Grammar Bite: Misplaced Modifiers

Watch out for misplaced modifiers.

A modifier is a word or phrase that describes something. A modifier at the beginning of a sentence is considered “misplaced” when it doesn’t match up with what follows, which can cause confusion for your reader. For example, I recently received an email from an organization I support financially. Here’s how it began, “Dear Dean: As a faithful supporter of our organization, we are requesting your participation in a special research project.”

The modifier there is “faithful supporter.” But who is that? Is it “Dean” or is it “we”? Grammatically, as this sentence is written, “we” (the organization) are the “faithful supporter” of the organization. Huh? That’s silly, of course, and doesn’t make sense—I knew they were referring to me—but if we take it at face value, that’s exactly what they are saying. “As a faithful supporter, we are requesting . . .”

Yes, I knew who they were talking about—that I was the faithful supporter, and they were asking for my help—but I had to pause for a second to mentally make that connection. When we begin a sentence with “as,” “like,” or “unlike,” we need to be extra careful about what comes next.

Maybe this would have been better: “Dear Dean: Because you are a faithful supporter of our organization, would you be willing to help us out with a special research project?”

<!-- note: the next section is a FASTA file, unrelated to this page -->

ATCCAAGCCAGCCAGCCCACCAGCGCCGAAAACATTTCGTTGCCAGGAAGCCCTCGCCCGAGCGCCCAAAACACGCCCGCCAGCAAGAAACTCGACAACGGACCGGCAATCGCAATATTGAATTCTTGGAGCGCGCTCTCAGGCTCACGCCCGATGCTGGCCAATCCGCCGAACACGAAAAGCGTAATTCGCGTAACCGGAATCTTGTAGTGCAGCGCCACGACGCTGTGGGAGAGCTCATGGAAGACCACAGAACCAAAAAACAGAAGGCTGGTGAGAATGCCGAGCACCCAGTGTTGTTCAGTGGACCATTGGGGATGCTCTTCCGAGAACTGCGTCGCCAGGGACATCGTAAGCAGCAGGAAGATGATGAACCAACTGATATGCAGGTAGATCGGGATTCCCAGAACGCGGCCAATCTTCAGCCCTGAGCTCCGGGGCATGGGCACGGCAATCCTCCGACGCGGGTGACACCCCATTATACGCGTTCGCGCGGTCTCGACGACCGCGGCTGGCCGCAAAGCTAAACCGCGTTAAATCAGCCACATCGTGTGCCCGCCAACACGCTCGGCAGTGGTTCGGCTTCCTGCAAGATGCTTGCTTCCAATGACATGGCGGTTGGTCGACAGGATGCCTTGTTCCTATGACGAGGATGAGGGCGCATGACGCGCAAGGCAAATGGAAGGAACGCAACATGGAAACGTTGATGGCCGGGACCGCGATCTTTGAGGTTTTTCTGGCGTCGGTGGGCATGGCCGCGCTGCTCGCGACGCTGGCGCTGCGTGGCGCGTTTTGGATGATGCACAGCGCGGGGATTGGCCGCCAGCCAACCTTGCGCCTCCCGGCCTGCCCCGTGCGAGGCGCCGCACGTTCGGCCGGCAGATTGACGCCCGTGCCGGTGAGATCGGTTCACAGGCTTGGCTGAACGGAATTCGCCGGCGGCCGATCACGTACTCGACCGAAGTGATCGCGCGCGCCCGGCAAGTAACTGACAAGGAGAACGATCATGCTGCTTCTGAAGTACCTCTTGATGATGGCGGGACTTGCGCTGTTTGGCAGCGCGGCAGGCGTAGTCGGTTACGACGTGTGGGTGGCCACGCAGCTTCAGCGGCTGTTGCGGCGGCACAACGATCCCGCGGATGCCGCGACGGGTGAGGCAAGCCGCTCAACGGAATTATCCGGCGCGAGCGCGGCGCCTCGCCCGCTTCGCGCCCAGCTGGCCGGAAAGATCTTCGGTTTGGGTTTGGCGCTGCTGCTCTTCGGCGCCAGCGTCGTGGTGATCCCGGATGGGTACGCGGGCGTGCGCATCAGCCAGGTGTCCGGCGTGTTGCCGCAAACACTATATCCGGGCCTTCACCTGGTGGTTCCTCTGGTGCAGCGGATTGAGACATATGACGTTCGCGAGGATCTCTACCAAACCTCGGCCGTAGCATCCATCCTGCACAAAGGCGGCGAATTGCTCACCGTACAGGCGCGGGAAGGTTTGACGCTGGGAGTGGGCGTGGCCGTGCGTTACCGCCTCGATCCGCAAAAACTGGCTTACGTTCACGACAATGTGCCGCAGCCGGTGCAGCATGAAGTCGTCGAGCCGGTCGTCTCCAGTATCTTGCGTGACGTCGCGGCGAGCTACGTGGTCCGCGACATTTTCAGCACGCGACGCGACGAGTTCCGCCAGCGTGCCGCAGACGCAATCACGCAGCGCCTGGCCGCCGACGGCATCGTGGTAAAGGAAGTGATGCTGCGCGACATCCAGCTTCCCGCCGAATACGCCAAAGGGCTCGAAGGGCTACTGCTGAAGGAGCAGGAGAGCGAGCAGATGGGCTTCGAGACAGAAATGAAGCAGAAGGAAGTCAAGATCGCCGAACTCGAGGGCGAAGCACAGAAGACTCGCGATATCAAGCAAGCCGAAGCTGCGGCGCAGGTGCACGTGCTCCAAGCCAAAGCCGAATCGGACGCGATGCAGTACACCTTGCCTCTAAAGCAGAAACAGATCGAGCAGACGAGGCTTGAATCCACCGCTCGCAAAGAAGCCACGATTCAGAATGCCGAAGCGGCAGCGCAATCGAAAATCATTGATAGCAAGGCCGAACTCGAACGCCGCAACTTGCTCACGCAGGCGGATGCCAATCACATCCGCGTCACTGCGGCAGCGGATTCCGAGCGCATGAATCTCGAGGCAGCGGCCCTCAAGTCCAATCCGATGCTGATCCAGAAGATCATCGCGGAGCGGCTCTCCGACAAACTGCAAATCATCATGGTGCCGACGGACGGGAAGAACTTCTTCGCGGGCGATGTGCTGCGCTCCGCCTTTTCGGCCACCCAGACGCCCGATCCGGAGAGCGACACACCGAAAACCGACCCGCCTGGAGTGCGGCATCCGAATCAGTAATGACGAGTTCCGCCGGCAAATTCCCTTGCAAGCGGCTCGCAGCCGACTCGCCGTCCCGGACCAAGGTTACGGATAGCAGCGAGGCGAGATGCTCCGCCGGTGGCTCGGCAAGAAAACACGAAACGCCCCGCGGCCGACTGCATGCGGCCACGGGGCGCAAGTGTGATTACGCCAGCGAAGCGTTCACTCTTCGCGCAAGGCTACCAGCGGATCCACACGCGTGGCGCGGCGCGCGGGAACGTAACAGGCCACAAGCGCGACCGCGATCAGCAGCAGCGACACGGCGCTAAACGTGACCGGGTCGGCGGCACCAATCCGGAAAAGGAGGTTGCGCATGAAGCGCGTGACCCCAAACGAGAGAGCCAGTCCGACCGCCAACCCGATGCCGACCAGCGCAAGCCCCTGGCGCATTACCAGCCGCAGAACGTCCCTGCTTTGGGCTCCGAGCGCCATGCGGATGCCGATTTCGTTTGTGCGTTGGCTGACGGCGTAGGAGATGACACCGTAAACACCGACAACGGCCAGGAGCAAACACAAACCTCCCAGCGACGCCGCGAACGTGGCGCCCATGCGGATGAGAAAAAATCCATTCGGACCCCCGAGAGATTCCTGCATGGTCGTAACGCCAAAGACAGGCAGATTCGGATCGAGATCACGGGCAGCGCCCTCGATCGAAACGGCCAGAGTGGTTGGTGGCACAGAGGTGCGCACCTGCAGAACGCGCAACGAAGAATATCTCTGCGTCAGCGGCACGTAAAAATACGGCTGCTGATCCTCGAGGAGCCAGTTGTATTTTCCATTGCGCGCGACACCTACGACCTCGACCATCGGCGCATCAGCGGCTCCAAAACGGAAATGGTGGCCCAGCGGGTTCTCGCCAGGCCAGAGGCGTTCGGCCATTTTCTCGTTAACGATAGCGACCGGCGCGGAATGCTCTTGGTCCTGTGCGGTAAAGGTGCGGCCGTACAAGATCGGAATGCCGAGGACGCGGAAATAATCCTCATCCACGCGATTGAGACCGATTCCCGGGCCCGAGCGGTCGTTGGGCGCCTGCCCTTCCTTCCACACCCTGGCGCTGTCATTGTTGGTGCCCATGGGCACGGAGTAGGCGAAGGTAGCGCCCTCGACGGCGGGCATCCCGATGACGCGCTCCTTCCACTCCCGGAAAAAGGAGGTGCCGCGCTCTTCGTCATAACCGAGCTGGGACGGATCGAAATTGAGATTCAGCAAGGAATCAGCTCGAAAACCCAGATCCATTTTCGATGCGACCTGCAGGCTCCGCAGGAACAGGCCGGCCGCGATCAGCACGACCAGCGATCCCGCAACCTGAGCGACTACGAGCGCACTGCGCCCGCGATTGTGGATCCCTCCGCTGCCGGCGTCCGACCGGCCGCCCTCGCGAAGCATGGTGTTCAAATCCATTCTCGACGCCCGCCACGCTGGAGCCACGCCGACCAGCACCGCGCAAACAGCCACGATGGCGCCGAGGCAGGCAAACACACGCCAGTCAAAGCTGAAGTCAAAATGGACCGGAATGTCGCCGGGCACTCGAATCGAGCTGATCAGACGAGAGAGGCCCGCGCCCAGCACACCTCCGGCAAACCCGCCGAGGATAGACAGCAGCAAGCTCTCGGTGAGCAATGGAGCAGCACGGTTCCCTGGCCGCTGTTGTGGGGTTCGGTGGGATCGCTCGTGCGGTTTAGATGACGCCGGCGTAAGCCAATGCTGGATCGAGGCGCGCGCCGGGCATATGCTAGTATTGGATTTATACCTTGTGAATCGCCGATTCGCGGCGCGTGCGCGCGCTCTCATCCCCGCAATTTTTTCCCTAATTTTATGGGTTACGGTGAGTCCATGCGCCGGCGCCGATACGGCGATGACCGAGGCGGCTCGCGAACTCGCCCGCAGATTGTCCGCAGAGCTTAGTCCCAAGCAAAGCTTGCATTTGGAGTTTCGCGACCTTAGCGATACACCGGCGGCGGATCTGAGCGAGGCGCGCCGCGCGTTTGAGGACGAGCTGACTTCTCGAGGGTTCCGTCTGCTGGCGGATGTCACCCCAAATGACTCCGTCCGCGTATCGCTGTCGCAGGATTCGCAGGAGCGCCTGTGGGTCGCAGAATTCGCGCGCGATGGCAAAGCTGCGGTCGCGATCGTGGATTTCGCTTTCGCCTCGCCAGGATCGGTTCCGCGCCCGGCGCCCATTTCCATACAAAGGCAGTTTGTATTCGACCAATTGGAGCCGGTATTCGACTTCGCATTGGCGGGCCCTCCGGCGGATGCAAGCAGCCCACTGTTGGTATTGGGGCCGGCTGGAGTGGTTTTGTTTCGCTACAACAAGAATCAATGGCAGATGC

Doesn’t that seem a bit clearer?

Watch out for misplaced modifiers.

If this post has been at all interesting or helpful to you, please let me know by liking it or writing a comment. Also feel free to share with someone who might appreciate it. Thanks!

Author: Dean Christensen

Educator, copyeditor, writer, baseball bug, word lover, book hound, guitar picker, classical music aficionado, classic rock 'n' roll and movie buff, sinner, saint, former this, used-to-be that, and future who-knows-what. Every day is an adventure in learning how to make the world a better place--grammatically, anyway.

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